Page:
No matter which direction you’re driving in downtown Sacramento, California, if you’re anywhere near the Cathedral of the Blessed Sacrament, you can’t help but see this stunning piece of architecture.
At the time it was built in 1889, it was considered one of the most imposing church buildings on the Pacific Coast. It remains today one of the largest cathedrals west of the Mississippi River.
Patrick Manogue is the one to thank for this architectural beauty. Manogue was among the first people with dollar signs in their eyes during the California Gold Rush, but his ultimate goal was different than most: He wanted to fund a trip to Paris to attend seminary college and become a Roman Catholic priest.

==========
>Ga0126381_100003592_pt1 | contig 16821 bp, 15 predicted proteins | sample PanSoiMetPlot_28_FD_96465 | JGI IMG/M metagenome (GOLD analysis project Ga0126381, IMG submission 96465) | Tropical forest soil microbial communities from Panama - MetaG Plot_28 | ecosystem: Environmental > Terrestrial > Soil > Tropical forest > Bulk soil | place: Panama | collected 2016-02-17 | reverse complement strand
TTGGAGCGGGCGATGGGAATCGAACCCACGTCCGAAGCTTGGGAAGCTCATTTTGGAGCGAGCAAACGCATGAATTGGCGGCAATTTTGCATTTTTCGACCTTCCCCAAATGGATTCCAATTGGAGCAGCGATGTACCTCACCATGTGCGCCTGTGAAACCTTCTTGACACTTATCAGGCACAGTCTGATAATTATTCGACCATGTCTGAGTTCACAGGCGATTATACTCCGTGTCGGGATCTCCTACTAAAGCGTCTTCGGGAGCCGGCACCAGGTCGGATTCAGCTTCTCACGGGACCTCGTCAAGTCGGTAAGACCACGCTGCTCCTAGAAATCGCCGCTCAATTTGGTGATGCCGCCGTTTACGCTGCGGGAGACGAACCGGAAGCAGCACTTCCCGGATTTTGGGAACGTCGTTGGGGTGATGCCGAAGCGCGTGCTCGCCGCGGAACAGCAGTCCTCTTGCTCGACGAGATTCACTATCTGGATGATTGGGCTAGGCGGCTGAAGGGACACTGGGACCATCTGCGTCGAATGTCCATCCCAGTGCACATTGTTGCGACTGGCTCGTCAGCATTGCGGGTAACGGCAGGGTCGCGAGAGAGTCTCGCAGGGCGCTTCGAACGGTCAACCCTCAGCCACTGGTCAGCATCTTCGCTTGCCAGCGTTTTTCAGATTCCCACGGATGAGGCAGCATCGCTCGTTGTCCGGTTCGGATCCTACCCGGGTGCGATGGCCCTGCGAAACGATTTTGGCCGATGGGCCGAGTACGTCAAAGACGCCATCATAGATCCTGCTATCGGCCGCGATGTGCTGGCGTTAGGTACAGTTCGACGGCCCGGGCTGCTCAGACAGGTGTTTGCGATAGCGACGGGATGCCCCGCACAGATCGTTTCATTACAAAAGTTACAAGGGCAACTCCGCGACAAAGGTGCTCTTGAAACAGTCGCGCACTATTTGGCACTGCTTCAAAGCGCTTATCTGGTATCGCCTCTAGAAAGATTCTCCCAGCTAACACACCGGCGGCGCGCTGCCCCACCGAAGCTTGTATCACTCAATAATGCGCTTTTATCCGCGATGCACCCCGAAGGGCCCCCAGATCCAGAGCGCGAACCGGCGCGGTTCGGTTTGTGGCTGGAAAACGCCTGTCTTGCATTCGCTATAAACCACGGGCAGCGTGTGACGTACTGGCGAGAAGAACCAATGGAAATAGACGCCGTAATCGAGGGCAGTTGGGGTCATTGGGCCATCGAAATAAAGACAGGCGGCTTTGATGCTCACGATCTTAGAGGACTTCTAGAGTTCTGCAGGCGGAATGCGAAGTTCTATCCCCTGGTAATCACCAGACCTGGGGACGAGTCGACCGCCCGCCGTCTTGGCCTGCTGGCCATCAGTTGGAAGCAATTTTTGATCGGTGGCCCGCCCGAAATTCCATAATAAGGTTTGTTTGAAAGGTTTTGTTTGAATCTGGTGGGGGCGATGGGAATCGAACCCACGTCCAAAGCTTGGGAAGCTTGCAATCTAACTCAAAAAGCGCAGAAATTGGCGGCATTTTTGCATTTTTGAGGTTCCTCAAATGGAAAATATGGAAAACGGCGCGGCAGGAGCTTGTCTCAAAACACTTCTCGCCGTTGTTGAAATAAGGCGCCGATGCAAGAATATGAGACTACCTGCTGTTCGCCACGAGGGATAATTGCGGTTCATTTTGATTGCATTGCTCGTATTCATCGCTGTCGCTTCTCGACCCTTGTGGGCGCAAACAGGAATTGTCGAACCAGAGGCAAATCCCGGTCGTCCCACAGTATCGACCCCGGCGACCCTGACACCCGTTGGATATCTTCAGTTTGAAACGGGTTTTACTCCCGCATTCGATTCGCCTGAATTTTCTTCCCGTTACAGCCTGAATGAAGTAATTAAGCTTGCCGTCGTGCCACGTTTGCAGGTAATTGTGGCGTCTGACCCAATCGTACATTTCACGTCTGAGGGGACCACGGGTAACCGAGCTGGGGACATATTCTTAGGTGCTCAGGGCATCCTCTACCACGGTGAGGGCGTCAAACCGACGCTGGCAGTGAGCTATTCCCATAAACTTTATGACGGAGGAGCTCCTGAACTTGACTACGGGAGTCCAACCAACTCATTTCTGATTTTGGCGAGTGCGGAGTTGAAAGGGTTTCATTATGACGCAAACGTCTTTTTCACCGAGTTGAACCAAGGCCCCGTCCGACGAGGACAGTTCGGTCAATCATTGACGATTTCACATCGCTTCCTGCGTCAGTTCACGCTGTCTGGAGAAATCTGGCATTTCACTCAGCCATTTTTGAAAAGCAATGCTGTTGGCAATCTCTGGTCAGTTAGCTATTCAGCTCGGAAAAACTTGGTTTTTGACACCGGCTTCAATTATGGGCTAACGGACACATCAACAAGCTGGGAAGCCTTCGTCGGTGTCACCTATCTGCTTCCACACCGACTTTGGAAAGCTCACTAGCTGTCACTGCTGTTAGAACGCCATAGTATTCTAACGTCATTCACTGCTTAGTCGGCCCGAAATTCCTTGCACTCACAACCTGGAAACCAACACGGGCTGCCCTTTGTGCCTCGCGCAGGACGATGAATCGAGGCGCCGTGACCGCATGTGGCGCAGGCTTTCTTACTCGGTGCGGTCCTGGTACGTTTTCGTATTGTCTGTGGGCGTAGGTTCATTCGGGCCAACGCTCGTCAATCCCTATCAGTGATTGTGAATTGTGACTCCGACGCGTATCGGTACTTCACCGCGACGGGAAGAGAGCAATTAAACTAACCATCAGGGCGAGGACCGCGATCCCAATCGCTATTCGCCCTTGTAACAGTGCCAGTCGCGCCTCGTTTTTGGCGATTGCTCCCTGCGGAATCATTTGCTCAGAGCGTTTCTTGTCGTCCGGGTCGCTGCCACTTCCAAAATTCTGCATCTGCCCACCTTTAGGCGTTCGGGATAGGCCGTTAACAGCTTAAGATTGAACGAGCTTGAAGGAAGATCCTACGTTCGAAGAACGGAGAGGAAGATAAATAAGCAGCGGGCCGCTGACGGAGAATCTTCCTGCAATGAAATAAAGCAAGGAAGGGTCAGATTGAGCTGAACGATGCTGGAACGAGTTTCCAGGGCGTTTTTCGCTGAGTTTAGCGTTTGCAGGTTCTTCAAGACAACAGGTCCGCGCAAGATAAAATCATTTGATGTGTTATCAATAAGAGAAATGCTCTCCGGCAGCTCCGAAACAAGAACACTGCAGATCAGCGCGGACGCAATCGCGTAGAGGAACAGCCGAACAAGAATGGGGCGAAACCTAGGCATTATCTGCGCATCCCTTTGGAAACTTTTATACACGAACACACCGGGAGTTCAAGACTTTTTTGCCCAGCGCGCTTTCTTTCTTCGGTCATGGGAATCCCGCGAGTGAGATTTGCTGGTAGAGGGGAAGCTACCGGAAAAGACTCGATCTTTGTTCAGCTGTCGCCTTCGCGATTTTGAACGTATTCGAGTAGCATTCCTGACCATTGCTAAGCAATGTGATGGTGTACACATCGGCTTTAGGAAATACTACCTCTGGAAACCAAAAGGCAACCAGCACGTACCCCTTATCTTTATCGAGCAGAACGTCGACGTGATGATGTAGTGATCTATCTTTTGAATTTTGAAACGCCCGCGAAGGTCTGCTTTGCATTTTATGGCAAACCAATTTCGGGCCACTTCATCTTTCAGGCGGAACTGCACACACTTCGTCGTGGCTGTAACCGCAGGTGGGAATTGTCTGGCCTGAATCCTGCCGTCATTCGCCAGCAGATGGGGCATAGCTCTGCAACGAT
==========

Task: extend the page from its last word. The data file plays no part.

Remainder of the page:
In 1886, he became Sacramento’s first bishop. Inspired by European churches he had seen over the years, he scored property close to the state capitol, dreaming of building a cathedral.
And build one he did. Modeled after The Church of the Holy Trinity in Paris, the Cathedral of Blessed Sacrament seats 1400 people and its bell tower literally towers at 215 feet.
As the mother church of the diocese, it serves approximately one million Catholics from the southern edge of Sacramento County to the Oregon border.